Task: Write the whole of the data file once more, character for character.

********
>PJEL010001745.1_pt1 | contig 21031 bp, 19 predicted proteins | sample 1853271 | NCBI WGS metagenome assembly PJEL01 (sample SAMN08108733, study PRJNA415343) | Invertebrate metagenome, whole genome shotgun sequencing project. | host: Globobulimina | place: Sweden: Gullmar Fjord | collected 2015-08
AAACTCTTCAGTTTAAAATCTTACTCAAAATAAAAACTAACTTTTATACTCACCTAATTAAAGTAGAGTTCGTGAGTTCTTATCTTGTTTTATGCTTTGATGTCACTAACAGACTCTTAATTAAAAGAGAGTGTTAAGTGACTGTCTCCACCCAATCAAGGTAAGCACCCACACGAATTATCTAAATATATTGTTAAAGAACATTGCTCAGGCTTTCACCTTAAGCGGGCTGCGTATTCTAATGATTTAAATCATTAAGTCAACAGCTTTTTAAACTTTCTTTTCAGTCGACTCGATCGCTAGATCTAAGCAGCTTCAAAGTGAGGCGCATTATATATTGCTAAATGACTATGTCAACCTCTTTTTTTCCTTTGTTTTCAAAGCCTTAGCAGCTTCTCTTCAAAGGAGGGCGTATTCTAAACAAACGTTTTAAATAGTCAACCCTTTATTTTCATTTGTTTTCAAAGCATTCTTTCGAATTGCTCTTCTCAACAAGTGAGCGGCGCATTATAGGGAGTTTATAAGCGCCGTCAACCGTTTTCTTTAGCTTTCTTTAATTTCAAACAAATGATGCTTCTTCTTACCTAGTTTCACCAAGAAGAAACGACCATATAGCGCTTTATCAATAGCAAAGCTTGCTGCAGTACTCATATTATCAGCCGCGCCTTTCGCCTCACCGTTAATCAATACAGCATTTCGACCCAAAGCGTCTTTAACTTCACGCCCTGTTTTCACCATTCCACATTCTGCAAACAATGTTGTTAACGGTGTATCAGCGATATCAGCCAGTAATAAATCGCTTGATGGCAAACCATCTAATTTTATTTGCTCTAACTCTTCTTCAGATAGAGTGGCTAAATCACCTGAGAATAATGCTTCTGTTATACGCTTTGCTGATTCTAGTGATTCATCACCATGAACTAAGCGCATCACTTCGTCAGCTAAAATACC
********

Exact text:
>PJEL010001745.1_pt1 | contig 21031 bp, 19 predicted proteins | sample 1853271 | NCBI WGS metagenome assembly PJEL01 (sample SAMN08108733, study PRJNA415343) | Invertebrate metagenome, whole genome shotgun sequencing project. | host: Globobulimina | place: Sweden: Gullmar Fjord | collected 2015-08
AAACTCTTCAGTTTAAAATCTTACTCAAAATAAAAACTAACTTTTATACTCACCTAATTAAAGTAGAGTTCGTGAGTTCTTATCTTGTTTTATGCTTTGATGTCACTAACAGACTCTTAATTAAAAGAGAGTGTTAAGTGACTGTCTCCACCCAATCAAGGTAAGCACCCACACGAATTATCTAAATATATTGTTAAAGAACATTGCTCAGGCTTTCACCTTAAGCGGGCTGCGTATTCTAATGATTTAAATCATTAAGTCAACAGCTTTTTAAACTTTCTTTTCAGTCGACTCGATCGCTAGATCTAAGCAGCTTCAAAGTGAGGCGCATTATATATTGCTAAATGACTATGTCAACCTCTTTTTTTCCTTTGTTTTCAAAGCCTTAGCAGCTTCTCTTCAAAGGAGGGCGTATTCTAAACAAACGTTTTAAATAGTCAACCCTTTATTTTCATTTGTTTTCAAAGCATTCTTTCGAATTGCTCTTCTCAACAAGTGAGCGGCGCATTATAGGGAGTTTATAAGCGCCGTCAACCGTTTTCTTTAGCTTTCTTTAATTTCAAACAAATGATGCTTCTTCTTACCTAGTTTCACCAAGAAGAAACGACCATATAGCGCTTTATCAATAGCAAAGCTTGCTGCAGTACTCATATTATCAGCCGCGCCTTTCGCCTCACCGTTAATCAATACAGCATTTCGACCCAAAGCGTCTTTAACTTCACGCCCTGTTTTCACCATTCCACATTCTGCAAACAATGTTGTTAACGGTGTATCAGCGATATCAGCCAGTAATAAATCGCTTGATGGCAAACCATCTAATTTTATTTGCTCTAACTCTTCTTCAGATAGAGTGGCTAAATCACCTGAGAATAATGCTTCTGTTATACGCTTTGCTGATTCTAGTGATTCATCACCATGAACTAAGCGCATCACTTCGTCAGCTAAAATACC